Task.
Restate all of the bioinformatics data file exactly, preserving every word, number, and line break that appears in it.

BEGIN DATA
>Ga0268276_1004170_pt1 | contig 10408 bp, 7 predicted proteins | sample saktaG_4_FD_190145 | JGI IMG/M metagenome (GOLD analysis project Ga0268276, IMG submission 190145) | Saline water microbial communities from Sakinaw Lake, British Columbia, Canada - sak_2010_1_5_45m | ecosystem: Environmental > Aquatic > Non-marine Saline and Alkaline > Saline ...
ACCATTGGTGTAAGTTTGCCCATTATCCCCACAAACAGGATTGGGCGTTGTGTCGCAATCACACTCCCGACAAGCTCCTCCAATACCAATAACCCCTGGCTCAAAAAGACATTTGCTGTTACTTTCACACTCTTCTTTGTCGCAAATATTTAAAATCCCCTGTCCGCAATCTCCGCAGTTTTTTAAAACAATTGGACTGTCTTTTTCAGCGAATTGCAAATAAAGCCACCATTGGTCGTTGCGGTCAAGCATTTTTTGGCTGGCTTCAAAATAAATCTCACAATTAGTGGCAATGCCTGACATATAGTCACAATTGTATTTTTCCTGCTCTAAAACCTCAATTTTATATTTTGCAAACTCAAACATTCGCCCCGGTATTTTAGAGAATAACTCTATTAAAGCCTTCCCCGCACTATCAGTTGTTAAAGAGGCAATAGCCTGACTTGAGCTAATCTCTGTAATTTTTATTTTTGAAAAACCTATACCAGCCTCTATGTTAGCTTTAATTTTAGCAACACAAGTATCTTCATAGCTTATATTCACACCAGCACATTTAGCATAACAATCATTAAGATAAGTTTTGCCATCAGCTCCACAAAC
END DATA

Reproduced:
>Ga0268276_1004170_pt1 | contig 10408 bp, 7 predicted proteins | sample saktaG_4_FD_190145 | JGI IMG/M metagenome (GOLD analysis project Ga0268276, IMG submission 190145) | Saline water microbial communities from Sakinaw Lake, British Columbia, Canada - sak_2010_1_5_45m | ecosystem: Environmental > Aquatic > Non-marine Saline and Alkaline > Saline ...
ACCATTGGTGTAAGTTTGCCCATTATCCCCACAAACAGGATTGGGCGTTGTGTCGCAATCACACTCCCGACAAGCTCCTCCAATACCAATAACCCCTGGCTCAAAAAGACATTTGCTGTTACTTTCACACTCTTCTTTGTCGCAAATATTTAAAATCCCCTGTCCGCAATCTCCGCAGTTTTTTAAAACAATTGGACTGTCTTTTTCAGCGAATTGCAAATAAAGCCACCATTGGTCGTTGCGGTCAAGCATTTTTTGGCTGGCTTCAAAATAAATCTCACAATTAGTGGCAATGCCTGACATATAGTCACAATTGTATTTTTCCTGCTCTAAAACCTCAATTTTATATTTTGCAAACTCAAACATTCGCCCCGGTATTTTAGAGAATAACTCTATTAAAGCCTTCCCCGCACTATCAGTTGTTAAAGAGGCAATAGCCTGACTTGAGCTAATCTCTGTAATTTTTATTTTTGAAAAACCTATACCAGCCTCTATGTTAGCTTTAATTTTAGCAACACAAGTATCTTCATAGCTTATATTCACACCAGCACATTTAGCATAACAATCATTAAGATAAGTTTTGCCATCAGCTCCACAAAC